As he saddles up for the start of his 21-date High Horse stand-up tour, The Big Yin talks Parkinson’s, losing Robin Williams and what he really thinks about the referendum
When you’re interviewing someone you think you’ll start off with a couple of easy questions, get them talking before you hit them with the intrusive ones. But with Billy Connolly, despite the fact he’s been making us laugh for 40 years, there aren’t many easy ones.
On my list there’s his illness – prostate cancer and the revelation he has Parkinson’s Disease, the sexual abuse he suffered, the suicide of one of his best friends, Robin Williams, abandonment by his mother and the referendum. Best then, to start with his new film. An uplifting, funny, family movie – about divorce and terminal illness.
“Yes, I die in lots of films,” says the 71-year-old cheerfully. “My children are fed up with it.”
His advice if you want to catch him in a big screen performance is to be there for the first 15 minutes and don’t expect to see him in the sequel. He also claims to be the only person to die in a Muppet movie.
“Yes. That’s true. Billy Bones, in Muppet Treasure Island. With a good death as well, telling people not to run with scissors, beware of pointy things and all that, famous last words.” He slips into character.
“‘Jim, Jim, Jimmy, Jim, Jim ...’ I’m often recognised in restaurants by children in America. They hear my voice when I’m speaking with Pam or whoever I’m with and they come wandering over.”
In his latest film, What We Did On Our Holiday, which is released this week, he plays a grandfather who has gathered his family together in Scotland to celebrate his 75th birthday, knowing it will be his last.
His son, played by David Tennant and daughter-in-law Rosamund Pike, are scared to break the news of their divorce so enlist the help of their three children in keeping up appearances. From the writers and directors of Outnumbered, Andy Hamilton and Guy Jenkin, the film manages both heartbreaking and heartwarming and is sure to be a hit.
“I liked the cast, the location and the script looked pretty good to me. I found it funny. And I was intrigued. They kept telling me they get the children to improvise and I thought, Oh God, I think I know those children; they’re from the obnoxious academy. I couldn’t have been more wrong. They were stunning.”
Even someone as down to earth and robust as Connolly might have found the subject matter of the film difficult, playing a grandfather with cancer when you’re actually a grandfather with cancer. After filming, Connolly had successful surgery on his prostate and he now has the all clear. It was also announced in September last year that he had been diagnosed with the initial symptoms of Parkinson’s Disease. Did he never find the subject matter a little too close to home?
“No, it was actually very good. I hadn’t said to anybody that I had cancer, and I said it to my little girly in the film, Amelia, and it felt very profound when I said it, you know. It was absolutely real, all ad libbed. It was the truth, and she didn’t know I was telling the truth. None of the film people knew, I didn’t tell anybody.
“That was the first time I’d said it. They didn’t know until after I was away home and I emailed them.”
Connolly kept quiet about his condition because he didn’t want to talk about it and didn’t want it to change how people perceive him, which is similar to how he feels about his Parkinson’s diagnosis.
“I didn’t want to be judged by it. I didn’t want it to define who I was.”
Do people treat him differently now that he has Parkinson’s?
“No, I don’t let them,” he says, defiant.
This is true. When water is delivered to our table I want to breenge in and pour it into the two glasses in front of us but Connolly is straight on it and I sit on my hands. Although I can’t resist pouring the tea. After all, this is the man who said, “Never trust a man who when left alone with a tea cosy doesn’t try it on.” Sadly London’s swish Soho Hotel, where we meet, isn’t really tea cosy territory.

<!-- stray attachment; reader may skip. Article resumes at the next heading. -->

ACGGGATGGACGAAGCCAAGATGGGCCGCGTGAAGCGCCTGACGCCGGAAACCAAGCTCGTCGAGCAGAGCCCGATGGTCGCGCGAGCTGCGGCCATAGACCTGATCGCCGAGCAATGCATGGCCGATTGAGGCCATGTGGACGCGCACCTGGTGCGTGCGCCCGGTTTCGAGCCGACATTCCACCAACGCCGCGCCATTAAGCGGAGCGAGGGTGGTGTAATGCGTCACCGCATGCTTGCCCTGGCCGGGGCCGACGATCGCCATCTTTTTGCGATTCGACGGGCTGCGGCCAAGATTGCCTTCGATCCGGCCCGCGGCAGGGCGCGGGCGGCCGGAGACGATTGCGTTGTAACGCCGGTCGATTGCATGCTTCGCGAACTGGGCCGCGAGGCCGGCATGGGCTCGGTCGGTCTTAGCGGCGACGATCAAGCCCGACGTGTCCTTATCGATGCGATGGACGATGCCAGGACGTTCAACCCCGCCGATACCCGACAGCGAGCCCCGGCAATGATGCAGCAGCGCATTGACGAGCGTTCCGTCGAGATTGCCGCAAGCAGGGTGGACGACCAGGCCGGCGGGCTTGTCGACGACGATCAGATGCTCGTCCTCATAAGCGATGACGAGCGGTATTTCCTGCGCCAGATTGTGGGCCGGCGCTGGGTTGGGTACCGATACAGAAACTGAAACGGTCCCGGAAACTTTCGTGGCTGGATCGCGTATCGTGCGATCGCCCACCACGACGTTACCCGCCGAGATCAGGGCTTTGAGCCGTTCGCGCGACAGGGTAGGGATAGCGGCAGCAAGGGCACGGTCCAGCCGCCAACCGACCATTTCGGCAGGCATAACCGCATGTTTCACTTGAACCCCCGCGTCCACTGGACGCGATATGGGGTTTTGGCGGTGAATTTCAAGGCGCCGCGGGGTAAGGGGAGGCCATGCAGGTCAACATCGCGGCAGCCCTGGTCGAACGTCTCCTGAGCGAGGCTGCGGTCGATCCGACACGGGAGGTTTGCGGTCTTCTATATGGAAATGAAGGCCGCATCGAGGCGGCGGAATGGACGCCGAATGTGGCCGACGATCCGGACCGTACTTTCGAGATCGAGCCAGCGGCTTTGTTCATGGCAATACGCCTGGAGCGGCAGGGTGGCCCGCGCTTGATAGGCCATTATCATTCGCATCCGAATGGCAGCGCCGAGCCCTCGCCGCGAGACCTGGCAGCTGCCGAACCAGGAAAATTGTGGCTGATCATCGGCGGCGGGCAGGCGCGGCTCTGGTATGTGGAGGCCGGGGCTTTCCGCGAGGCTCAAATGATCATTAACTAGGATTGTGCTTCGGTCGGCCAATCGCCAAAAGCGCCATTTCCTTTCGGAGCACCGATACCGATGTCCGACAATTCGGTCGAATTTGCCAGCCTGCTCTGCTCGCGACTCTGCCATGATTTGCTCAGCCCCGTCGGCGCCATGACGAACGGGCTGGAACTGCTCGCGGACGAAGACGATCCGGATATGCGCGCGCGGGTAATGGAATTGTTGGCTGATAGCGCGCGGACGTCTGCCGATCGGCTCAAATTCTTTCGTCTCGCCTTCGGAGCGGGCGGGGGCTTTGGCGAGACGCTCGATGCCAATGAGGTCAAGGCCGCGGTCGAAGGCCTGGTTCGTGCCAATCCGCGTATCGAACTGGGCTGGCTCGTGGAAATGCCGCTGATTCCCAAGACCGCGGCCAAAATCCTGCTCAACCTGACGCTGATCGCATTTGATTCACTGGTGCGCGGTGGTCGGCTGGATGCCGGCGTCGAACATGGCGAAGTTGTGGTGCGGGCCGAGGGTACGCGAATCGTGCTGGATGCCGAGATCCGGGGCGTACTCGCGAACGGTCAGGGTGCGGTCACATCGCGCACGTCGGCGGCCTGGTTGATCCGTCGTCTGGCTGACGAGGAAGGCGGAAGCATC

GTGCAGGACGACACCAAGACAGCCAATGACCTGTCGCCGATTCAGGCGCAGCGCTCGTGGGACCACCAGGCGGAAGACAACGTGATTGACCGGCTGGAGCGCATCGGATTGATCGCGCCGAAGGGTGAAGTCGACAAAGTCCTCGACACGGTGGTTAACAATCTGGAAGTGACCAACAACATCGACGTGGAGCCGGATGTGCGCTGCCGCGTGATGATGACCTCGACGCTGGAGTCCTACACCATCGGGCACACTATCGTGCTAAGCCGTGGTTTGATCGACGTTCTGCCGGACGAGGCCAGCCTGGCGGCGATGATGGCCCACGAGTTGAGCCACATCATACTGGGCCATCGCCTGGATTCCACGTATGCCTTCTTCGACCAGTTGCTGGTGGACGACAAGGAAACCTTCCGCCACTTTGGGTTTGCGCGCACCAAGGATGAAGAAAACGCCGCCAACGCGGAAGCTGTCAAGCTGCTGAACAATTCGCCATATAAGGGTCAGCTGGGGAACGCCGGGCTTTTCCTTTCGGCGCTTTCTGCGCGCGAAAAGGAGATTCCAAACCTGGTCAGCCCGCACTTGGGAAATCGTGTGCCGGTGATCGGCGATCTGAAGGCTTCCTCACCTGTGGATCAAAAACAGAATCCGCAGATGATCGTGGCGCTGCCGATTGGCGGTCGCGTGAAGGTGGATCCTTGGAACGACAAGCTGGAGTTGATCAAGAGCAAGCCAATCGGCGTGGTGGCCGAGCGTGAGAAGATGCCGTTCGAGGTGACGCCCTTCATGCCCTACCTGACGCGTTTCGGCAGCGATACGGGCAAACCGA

Sitting opposite Connolly you wouldn’t know he had Parkinson’s if you hadn’t read about it. Perhaps there’s a stillness, more of an air of calm about him than before. The wild man of comedy is quieter these days, though no less funny.
His snow white hair is bobbed to shoulder length and whiskers neatly trimmed.
Round green glasses, framing eyes that dance with impudence, give him the look of a snowy owl, wise and wry, waiting to pounce on your questions.
“The cancer’s fixed, which is lovely. You know it’s funny, I went to the hospital after I’d been diagnosed and the surgeon was explaining everything, and he said first of all, you’re not going to die. And I was shocked. I said to myself of course I’m not going to die. Maybe I’m stupid or something but it never crossed my mind. It was just an inconvenience as far as I was concerned. I knew that Frank Zappa had died from it, and various people had died from it, but that just wasn’t part of my plan. And that’s the same just now, even with Parkinson’s – that’s gradually growing – but I don’t give a f**k, it’s no’ in charge, I’m in charge.”
Thankfully, the removal of his prostate gland hasn’t interfered with his sex life.
“I can still have sex, but there’s no damp patch. Because you don’t ejaculate, but you do have the woah, woah, woah, yeah! You get the good bit. I think it should be replaced by a noise or something. I told Robin Williams and he made a noise like an electric kettle [Connolly makes a hissing coming to the boil noise, hisses and whistles] but I can’t do it.”
Connolly had no idea about the Parkinson’s until an off duty doctor approached him in a hotel in Tasmania and told him he could see by his gait that he was showing early signs of the disease.
“He told me to see my doctor. He did me a favour, but I thought he was wrong and that it was a bit chancy to go around saying that to folk when you didn’t know what you were talking about. But he was right. I didn’t know his name. He lives in Tasmania, and I fish in Tasmania, so I’ll probably see him when I’m there this year,” he says.
“I think I’ve had it for a while because I looked at Route 66 [the TV show of his epic 2,488-mile journey on motorised trike from Chicago to Santa Monica, filmed in 2010] and I can see myself moving differently. I can see that I had it then and didn’t know.”
At the end of the month Connolly sets off on another journey with his sell-out 21-date tour around Scotland, kicking off in Aberdeen. During an absence of four years, he voiced the part of King Fergus in the animation Brave, reprised his role as Dain Ironfoot, a dwarf in another Hobbit film, and appears in the next episode of Who Do You Think You Are?, in which he discovers his great-great-great grandfather married a 13-year-old Indian girl when serving in the country as a gunner in the Royal Horse Artillery. Now he feels the time is right to return to his roots with another stand-up tour.